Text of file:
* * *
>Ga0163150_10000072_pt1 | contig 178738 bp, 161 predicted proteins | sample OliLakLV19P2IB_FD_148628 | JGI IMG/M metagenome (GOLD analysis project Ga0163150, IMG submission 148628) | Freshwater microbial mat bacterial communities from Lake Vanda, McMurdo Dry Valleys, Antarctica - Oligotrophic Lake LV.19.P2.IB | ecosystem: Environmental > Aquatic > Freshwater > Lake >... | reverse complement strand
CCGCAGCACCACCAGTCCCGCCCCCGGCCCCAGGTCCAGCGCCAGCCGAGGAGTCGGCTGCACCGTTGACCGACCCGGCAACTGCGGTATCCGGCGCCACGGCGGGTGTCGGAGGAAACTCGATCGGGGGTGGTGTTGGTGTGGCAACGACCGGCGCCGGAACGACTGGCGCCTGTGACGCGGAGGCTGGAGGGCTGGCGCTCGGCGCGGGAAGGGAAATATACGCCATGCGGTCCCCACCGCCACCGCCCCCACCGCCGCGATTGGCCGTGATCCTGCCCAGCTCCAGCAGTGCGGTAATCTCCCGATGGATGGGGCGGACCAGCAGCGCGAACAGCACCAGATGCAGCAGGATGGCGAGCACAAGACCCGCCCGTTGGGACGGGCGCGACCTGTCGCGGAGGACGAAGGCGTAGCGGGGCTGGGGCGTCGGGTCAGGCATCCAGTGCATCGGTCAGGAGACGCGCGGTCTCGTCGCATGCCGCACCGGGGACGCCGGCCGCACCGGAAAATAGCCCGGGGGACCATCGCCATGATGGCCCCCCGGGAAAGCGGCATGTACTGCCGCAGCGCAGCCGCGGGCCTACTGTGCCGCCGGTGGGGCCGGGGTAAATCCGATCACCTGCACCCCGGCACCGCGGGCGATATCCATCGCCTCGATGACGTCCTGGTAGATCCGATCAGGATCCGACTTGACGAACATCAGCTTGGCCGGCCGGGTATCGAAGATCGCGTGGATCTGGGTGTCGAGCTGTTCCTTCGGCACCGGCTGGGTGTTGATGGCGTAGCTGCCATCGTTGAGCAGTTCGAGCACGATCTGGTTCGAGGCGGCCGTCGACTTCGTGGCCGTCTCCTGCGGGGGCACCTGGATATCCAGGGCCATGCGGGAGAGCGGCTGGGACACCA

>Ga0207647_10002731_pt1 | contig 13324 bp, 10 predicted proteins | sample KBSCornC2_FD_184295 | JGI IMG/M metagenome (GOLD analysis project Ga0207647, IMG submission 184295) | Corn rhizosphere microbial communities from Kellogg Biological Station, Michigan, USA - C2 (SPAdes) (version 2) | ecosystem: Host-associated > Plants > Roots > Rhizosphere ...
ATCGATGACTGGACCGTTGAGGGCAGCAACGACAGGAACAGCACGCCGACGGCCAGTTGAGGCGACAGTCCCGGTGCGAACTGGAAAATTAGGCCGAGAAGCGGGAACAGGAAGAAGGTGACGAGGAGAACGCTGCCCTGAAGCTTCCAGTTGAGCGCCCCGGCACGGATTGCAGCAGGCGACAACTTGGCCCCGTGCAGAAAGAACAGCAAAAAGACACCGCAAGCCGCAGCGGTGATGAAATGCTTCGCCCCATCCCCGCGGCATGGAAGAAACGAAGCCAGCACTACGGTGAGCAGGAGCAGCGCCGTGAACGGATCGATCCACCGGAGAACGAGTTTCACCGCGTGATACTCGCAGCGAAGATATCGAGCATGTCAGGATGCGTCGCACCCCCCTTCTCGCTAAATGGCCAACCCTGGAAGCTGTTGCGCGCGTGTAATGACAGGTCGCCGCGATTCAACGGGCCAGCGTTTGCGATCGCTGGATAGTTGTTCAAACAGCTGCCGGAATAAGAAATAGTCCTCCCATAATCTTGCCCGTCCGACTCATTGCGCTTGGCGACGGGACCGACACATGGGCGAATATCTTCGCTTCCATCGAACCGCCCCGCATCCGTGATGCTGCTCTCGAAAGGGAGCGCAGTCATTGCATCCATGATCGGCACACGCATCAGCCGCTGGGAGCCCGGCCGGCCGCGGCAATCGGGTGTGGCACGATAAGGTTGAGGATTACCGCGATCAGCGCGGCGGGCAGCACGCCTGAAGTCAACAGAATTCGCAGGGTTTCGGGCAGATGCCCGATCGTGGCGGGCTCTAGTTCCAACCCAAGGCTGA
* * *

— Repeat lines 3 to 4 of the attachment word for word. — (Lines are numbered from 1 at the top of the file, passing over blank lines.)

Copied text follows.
>Ga0207647_10002731_pt1 | contig 13324 bp, 10 predicted proteins | sample KBSCornC2_FD_184295 | JGI IMG/M metagenome (GOLD analysis project Ga0207647, IMG submission 184295) | Corn rhizosphere microbial communities from Kellogg Biological Station, Michigan, USA - C2 (SPAdes) (version 2) | ecosystem: Host-associated > Plants > Roots > Rhizosphere ...
ATCGATGACTGGACCGTTGAGGGCAGCAACGACAGGAACAGCACGCCGACGGCCAGTTGAGGCGACAGTCCCGGTGCGAACTGGAAAATTAGGCCGAGAAGCGGGAACAGGAAGAAGGTGACGAGGAGAACGCTGCCCTGAAGCTTCCAGTTGAGCGCCCCGGCACGGATTGCAGCAGGCGACAACTTGGCCCCGTGCAGAAAGAACAGCAAAAAGACACCGCAAGCCGCAGCGGTGATGAAATGCTTCGCCCCATCCCCGCGGCATGGAAGAAACGAAGCCAGCACTACGGTGAGCAGGAGCAGCGCCGTGAACGGATCGATCCACCGGAGAACGAGTTTCACCGCGTGATACTCGCAGCGAAGATATCGAGCATGTCAGGATGCGTCGCACCCCCCTTCTCGCTAAATGGCCAACCCTGGAAGCTGTTGCGCGCGTGTAATGACAGGTCGCCGCGATTCAACGGGCCAGCGTTTGCGATCGCTGGATAGTTGTTCAAACAGCTGCCGGAATAAGAAATAGTCCTCCCATAATCTTGCCCGTCCGACTCATTGCGCTTGGCGACGGGACCGACACATGGGCGAATATCTTCGCTTCCATCGAACCGCCCCGCATCCGTGATGCTGCTCTCGAAAGGGAGCGCAGTCATTGCATCCATGATCGGCACACGCATCAGCCGCTGGGAGCCCGGCCGGCCGCGGCAATCGGGTGTGGCACGATAAGGTTGAGGATTACCGCGATCAGCGCGGCGGGCAGCACGCCTGAAGTCAACAGAATTCGCAGGGTTTCGGGCAGATGCCCGATCGTGGCGGGCTCTAGTTCCAACCCAAGGCTGA